By Victoria McNally
The world loved Carrie Fisher for many, many reasons.
First of all, she was the face of Princess (now General, thank you) Leia in “Star Wars,” which is more than enough to secure her legacy. She was also a brilliant, witty writer who secretly worked as a script doctor and was responsible for some of the best dialogue in your favorite ‘90s movies, like “Sister Act,” “The Wedding Singer,” and “Hook.” And, of course, she was not afraid to speak her mind in interviews — or on Twitter.
But Carrie Fisher is noteworthy for another reason that has nothing to do with her talent; she openly lived with bipolar disorder (specifically bipolar II) and did her part to dispel myths and stigmas surrounding her mental illness. Heck, she even received the Erasing the Stigma Award in 2002 — and that’s not even the tip of the iceberg.
She publicly admitted her illness to Diane Sawyer in a groundbreaking interview, back when mental health awareness barely existed.
“I have a chemical imbalance that, in its most extreme state, will lead me to a mental hospital,” Fisher told Sawyer during an ABC News Primetime Thursday interview in 2000, saying that her lifelong issues with drug addiction and hospitalization were brought on as a result of her manic depression (now referred to as bipolar disorder).
“I am mentally ill. I can say that,” she added. “I am not ashamed of that. I survived that, I’m still surviving it, but bring it on. Better me than you.”
She knew exactly how to explain her illness to young kids who might not understand.
“It’s kind of a virus in the brain,” she told a little boy who asked her about bipolar disorder at Indiana Comic Con in 2015. “It makes you go very fast or very sad. Or both! Those are fun days. So judgement isn’t one of my big good things. But I have a good voice, I can write well. I’m not a good bicycle rider. I’m just like everybody, only louder and faster and sleeps more.”
She took her therapy dog everywhere and didn't apologize for it.
Carrie quietly adopted her beloved Gary in 2012 as an emotional support dog, and the pair became virtually inseparable — he appeared with her onstage during convention Q&As, in televised interviews, and on the red carpet for “Star Wars: The Force Awakens.”
According to the United States Dog Registry, unlike other disability animals, emotional support dogs don’t need to be trained to perform specific tasks; they’re merely meant to provide unconditional love to their owners and can help alleviate symptoms of anxiety, depression, PTSD, bipolar disorder and other emotional-based mental illnesses.
She was incredibly kind to other people struggling with mental illness.
Having a mental illness can be a very solitary experience — after all, when the problem is inside your own head, it’s easy to feel trapped in there. But Fisher did her best to reach out and inspire people with similar illnesses.
An example: at a Wizard World Chicago Q&A panel earlier in 2016, a fan approached the mic to ask whether or not Carrie thought being Princess Leia helped her with her disorder. She also had a similar mental illness, she admitted, and even brought her own emotional support dog (dressed as Princess Leia, naturally) to the panel with her. Carrie’s response? To invite the woman up on stage and hug her in front of everybody, joking that they and their dogs should go on a double date to fight mental illness together.
She didn't shy away from talking about the negative aspects of her disorder, either.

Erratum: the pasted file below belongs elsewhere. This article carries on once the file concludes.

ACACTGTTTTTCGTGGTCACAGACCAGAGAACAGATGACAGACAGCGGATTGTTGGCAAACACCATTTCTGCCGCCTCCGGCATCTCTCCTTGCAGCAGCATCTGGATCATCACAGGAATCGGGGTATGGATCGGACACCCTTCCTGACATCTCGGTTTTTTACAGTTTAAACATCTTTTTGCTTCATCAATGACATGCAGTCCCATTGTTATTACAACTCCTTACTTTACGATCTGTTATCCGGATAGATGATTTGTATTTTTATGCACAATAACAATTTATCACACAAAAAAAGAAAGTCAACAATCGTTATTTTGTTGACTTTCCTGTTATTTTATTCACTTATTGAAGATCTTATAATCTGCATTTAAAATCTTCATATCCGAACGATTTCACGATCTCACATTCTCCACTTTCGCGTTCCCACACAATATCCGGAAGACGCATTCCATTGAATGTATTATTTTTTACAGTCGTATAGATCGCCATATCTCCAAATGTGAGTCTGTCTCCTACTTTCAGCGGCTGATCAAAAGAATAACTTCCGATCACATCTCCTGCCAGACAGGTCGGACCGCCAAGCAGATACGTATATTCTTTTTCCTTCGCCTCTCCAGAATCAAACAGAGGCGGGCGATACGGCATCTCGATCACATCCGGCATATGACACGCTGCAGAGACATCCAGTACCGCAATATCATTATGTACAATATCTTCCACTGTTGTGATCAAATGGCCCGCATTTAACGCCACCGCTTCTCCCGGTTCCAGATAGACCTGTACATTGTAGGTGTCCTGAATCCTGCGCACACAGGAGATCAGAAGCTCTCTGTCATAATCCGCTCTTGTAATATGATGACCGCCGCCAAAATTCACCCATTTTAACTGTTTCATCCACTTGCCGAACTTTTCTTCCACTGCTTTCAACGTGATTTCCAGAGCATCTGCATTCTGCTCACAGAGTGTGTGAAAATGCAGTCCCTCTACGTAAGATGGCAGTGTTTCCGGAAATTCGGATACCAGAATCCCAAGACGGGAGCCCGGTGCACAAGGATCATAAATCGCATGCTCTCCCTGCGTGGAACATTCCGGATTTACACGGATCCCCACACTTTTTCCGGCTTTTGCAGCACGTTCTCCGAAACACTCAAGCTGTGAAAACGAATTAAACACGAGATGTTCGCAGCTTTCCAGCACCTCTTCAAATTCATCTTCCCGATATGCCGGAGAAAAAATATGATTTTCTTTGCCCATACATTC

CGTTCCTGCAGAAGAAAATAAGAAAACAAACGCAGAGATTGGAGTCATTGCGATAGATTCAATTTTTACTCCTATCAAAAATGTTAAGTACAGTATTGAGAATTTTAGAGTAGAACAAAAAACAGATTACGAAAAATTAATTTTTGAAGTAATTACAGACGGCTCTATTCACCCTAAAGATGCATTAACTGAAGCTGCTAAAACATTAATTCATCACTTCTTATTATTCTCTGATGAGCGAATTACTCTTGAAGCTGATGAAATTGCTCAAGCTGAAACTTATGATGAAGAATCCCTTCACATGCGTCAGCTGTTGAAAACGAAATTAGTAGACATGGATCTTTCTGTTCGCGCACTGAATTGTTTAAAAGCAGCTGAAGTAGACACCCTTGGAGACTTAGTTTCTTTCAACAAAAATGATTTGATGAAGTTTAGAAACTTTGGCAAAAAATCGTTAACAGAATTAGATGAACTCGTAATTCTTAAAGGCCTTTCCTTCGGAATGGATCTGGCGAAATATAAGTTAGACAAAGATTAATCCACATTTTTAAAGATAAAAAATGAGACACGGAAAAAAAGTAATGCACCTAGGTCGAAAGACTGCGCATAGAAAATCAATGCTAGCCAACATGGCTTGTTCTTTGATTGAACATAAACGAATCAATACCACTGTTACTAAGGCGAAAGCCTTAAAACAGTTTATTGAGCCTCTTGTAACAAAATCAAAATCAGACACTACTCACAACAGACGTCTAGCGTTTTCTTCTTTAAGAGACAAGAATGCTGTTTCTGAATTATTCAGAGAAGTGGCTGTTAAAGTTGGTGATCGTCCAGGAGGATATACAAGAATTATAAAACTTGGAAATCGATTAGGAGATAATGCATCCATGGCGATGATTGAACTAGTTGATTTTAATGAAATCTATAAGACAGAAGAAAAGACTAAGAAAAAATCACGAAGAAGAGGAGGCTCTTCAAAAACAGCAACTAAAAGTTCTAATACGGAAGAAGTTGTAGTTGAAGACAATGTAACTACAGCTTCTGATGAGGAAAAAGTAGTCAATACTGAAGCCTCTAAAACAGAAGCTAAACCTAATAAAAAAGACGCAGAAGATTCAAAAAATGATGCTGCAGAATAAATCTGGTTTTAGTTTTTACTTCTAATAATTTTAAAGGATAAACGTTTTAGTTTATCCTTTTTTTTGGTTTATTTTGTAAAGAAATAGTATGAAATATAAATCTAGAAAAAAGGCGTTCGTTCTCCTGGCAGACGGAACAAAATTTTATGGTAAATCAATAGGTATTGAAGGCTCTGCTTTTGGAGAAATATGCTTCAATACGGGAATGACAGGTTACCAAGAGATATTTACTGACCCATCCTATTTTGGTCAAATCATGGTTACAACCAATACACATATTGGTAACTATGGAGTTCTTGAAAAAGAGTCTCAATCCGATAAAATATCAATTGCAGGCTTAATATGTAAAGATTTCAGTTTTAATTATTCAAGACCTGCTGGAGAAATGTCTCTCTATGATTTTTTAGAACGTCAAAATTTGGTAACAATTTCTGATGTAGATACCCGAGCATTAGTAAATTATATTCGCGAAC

Even when people in your life are supportive about your mental illness, it can be tough to open up and be vulnerable about the actual, terrible ways that it can impact your life. But Carrie is no stranger to being upfront about her experiences — after all, she turned her history with drug addiction into “Postcards From The Edge,” a semi-autobiographical novel about her experiences that was eventually made into a movie starring Meryl Streep.
After a 2013 incident where she had a manic episode while on a cruise ship and had to be hospitalized, she wasn’t shy about explaining the details of her breakdown to People Magazine. “I was in a very severe manic state, which bordered on psychosis. Certainly delusional. I wasn’t clear what was going on. I was just trying to survive.”
“The only lesson for me, or anybody, is that you have to get help,” she added. “It’s not a neat illness. It doesn’t go away. “
She even managed to laugh about it sometimes.
In her 2008 one-woman-show-turned-autobiography, “Wishful Drinking,” Fisher made plenty of jokes at her own expense about what it was like to be a famous person with a mental illness. “Oh! This'll impress you,” she wrote. “I'm actually in the Abnormal Psychology textbook. Obviously my family is so proud. Keep in mind though, I'm a PEZ dispenser and I'm in the abnormal Psychology textbook. Who says you can't have it all?”
But she didn't exploit herself for our enjoyment.
“Over the years, writing about [having bipolar disorder] did help me to be able to talk about my illness in the abstract, to make light of it,” Fisher also told People after her episode, explaining that her big, eccentric personality makes it difficult for people to tell when she’s in real trouble. “That’s my way of surviving, to abstract it into something that’s funny and not dangerous. But what happened was I lost the serious relationship with it. It is not an entertainment. I’m not going to stop writing about it, but I have to understand it.”
She offered great advice for people struggling with mental illnesss — or for anybody, really.
“Stay afraid, but do it anyway, she told the Herald Tribune in 2013. “What’s important is the action. You don’t have to wait to be confident. Just do it and eventually the confidence will follow.” Wise words!
Best of all, she gave us proof that you can be diagnosed with a mental illness and still have a can have a happy, successful life.
If Carrie Fisher could live her life, then you can, too. Believe that.